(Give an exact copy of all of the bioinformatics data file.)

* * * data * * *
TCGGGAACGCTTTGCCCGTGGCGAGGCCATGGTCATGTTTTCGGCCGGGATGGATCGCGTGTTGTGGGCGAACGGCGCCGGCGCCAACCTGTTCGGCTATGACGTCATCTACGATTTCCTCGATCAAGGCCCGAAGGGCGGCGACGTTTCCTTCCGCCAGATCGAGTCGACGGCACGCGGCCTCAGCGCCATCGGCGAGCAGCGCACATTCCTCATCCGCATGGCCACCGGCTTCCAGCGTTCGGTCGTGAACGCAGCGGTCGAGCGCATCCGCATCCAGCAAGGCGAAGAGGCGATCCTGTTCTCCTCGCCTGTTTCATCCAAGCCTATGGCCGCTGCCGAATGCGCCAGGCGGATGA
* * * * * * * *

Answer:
TCGGGAACGCTTTGCCCGTGGCGAGGCCATGGTCATGTTTTCGGCCGGGATGGATCGCGTGTTGTGGGCGAACGGCGCCGGCGCCAACCTGTTCGGCTATGACGTCATCTACGATTTCCTCGATCAAGGCCCGAAGGGCGGCGACGTTTCCTTCCGCCAGATCGAGTCGACGGCACGCGGCCTCAGCGCCATCGGCGAGCAGCGCACATTCCTCATCCGCATGGCCACCGGCTTCCAGCGTTCGGTCGTGAACGCAGCGGTCGAGCGCATCCGCATCCAGCAAGGCGAAGAGGCGATCCTGTTCTCCTCGCCTGTTTCATCCAAGCCTATGGCCGCTGCCGAATGCGCCAGGCGGATGA